NYT: We Need to Have a Conversation About the Conversation About Chicago Murder Rates
August 11, 2018, 10:22 AM
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Earlier this week the NYT ran a weak oped from a “Chicago-based” journalist inanely criticizing Rudy Giuliani’s comments on Chicago’s problem with locals shooting each other. But that one didn’t lie hard enough, apparently, so now they are back with a second oped, this one from a “data journalist” “based in Chicago” that’s pretty much identical to the last one.

Too Many Politicians Misuse and Abuse Crime Data
When sloppily cherry-picking isolated numbers, they disrespect our intelligence and our democracy.

By David Eads
David Eads is a journalist based in Chicago with a focus on visual and data-based stories. He has worked for The Chicago Tribune, NPR and other outlets.

Aug. 10, 2018

CHICAGO — … The political discourse around gun violence — much like that around climate change — relies on data and would greatly benefit from more careful use of it.

Crime in the United States is down roughly 50 percent since 1990. Both survey research and police statistics reported to the F.B.I. show the trend. It has gone down under Democrats and Republicans at all levels of government who use a wide variety of approaches to enforcement.

It went down in places like Dallas and San Diego, cities that have had a mix of Republican and Democratic mayors.

It went down in Chicago, a city that hasn’t had a Republican mayor since 1931.

Okay, but homicides in Chicago went up 58% from 511 in 2015 to 808 in 2016 after the Obama Department of Justice and the ACLU used the 11/23/2015 release of the video of the disgraceful police shooting of Laquan McDonald to impose new rules on the Chicago PD. Police stops fell 85% in a couple of months and homicides immediately went through the roof.

What happened in Chicago from 2015 to 2016 is one of the clearest case studies in the social sciences. That’s why the Establishment response is a lot of obscurantism about how you can’t really know anything for sure.

But American politicians fighting over the issue often fail to effectively or accurately talk about that data. …

That doesn’t stop politicians of different stripes from either declaring data trends that in fact don’t exist or finding easy answers to explain those that do. …

President Trump and Attorney General Jeff Sessions, both Republicans, have repeatedly made reference to a national crime wave that doesn’t exist.

Nationally, homicides, the most accurately counted crime, went up almost 22% from 2014 to 2016, the years in which the Obama Administration and the media backed Black Lives Matter. Much of that was in specific places where Black Lives Matter won celebrated triumphs over the cops, such as Chicago, Baltimore, and St. Louis.

In January 2018, I estimated that in 2017 homicides had dropped about 2% in the 50 largest cities. So, under Trump and Sessions, the rise in homicides had been broken, but they were still up about 20% over 2014.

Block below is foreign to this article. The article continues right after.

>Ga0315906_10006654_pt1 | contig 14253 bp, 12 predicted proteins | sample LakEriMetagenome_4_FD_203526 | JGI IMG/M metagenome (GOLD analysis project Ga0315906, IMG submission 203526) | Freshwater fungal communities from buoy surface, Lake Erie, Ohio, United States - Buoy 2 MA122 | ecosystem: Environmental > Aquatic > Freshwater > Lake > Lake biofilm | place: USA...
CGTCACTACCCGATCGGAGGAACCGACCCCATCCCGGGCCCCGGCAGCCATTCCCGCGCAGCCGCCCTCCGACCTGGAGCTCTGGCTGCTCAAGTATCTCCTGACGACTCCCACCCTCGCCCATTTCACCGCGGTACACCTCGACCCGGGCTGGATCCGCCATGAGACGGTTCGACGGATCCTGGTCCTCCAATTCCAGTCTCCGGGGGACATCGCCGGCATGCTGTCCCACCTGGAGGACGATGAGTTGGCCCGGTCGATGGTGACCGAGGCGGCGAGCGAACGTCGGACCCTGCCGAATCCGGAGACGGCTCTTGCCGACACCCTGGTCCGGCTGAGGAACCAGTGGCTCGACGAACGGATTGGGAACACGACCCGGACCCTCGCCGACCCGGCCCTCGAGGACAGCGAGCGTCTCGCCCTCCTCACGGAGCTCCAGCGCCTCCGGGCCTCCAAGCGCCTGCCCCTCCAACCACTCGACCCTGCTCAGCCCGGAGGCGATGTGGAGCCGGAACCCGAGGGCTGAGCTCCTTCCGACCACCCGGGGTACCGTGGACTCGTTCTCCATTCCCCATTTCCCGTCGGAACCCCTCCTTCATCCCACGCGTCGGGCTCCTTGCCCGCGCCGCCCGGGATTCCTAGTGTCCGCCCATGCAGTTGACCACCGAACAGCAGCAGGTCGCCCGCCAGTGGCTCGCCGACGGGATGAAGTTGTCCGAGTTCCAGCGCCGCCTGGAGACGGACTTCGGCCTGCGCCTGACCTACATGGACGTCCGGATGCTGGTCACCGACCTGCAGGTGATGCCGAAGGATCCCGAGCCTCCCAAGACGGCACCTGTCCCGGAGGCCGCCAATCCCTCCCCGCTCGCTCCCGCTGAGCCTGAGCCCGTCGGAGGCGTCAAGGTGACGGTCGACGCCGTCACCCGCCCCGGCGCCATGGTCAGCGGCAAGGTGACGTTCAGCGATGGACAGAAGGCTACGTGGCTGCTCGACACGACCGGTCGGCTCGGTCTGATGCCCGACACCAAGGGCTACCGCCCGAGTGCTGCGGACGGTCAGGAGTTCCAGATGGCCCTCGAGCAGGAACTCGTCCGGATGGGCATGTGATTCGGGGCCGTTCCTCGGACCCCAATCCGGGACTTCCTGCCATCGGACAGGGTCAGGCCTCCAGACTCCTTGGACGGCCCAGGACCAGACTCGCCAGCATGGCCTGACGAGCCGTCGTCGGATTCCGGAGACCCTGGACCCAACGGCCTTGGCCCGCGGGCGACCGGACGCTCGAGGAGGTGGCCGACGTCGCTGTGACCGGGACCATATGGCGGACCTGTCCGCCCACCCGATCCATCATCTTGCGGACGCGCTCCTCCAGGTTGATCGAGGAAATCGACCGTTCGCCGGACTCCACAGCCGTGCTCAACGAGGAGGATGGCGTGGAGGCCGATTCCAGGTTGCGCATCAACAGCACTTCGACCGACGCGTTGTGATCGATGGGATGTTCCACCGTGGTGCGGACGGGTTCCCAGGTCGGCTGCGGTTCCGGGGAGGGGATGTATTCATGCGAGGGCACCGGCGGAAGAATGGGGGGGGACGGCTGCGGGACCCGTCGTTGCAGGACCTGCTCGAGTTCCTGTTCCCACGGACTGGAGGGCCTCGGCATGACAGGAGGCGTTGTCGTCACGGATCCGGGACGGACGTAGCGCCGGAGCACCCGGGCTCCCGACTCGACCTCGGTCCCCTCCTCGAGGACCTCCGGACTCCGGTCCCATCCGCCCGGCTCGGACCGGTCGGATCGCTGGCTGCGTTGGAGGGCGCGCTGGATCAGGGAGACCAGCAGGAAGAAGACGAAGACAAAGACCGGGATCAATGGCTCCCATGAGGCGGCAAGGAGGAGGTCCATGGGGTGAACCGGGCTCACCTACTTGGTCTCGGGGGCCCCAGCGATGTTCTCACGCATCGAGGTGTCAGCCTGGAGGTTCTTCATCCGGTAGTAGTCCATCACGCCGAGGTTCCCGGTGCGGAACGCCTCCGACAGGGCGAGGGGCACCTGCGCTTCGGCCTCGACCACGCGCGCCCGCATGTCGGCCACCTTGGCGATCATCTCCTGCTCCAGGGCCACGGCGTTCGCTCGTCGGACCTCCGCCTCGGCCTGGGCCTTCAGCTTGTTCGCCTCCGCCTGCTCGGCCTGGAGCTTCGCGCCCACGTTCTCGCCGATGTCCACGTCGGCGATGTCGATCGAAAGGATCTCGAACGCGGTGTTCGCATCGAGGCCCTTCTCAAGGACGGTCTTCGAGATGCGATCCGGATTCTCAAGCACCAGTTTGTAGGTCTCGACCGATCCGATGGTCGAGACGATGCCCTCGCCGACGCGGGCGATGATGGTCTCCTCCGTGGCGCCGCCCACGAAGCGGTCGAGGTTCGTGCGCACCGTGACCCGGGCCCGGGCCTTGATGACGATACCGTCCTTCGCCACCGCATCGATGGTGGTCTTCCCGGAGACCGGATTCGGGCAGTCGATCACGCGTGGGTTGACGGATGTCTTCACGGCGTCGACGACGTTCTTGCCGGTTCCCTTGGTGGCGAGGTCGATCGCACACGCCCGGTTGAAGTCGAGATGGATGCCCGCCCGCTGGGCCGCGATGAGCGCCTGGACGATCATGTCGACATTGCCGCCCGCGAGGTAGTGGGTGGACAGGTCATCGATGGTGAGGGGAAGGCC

During Mr. McCarthy’s tenure in Chicago, from 2011 to 2015, yearly homicides bounced from the low to mid-400s during most years to over 500 in 2012.

Which is why going to over 800 in 2016 under the new stewardship of the DoJ and ACLU was more than a little noteworthy.

And as reporting on Chicago’s error-riddled gang database shows, the Chicago Police Department’s own data is far from perfect.

Dead bodies usually wind up getting counted, but smashed car windows? That happened to me maybe 4 or 5 times when I lived in Chicago. I don’t recall notifying the police.

Nor has the technology been able to stop a police misconduct problem that is as deep and intractable as gun violence on the street.

Huh?

Hard-to-control factors such as the widespread availability of guns imported from other states may make it difficult for any politician, whatever the party affiliation, to have a large impact on the Chicago’s violence problems.

No, as we just saw, a bunch of Democratic politicians in the Obama Administration helped get 297 more people killed in Chicago in 2016 than in 2015.

Making things better is hard, making things worse is easy, as the ACLU and Obama Administration showed.

We should be skeptical of any claim that a particular party or policy will solve crime. We should be skeptical of the idea that federal intervention could do the same.

Federal de-intervention in Chicago appears to have done some good, with homicides dropping from 808 in the last year of the Community Organizer-in-Chief getting his old community organized to 682 in the first year of the Trump Administration.

But to make sure we’re having a conversation

Uh-oh. You know what “conversation” means.

anchored in reality, we should also demand greater transparency from police departments regarding their staffing, databases and resources.

Maybe we should, you know, cite the actual numbers of homicides?


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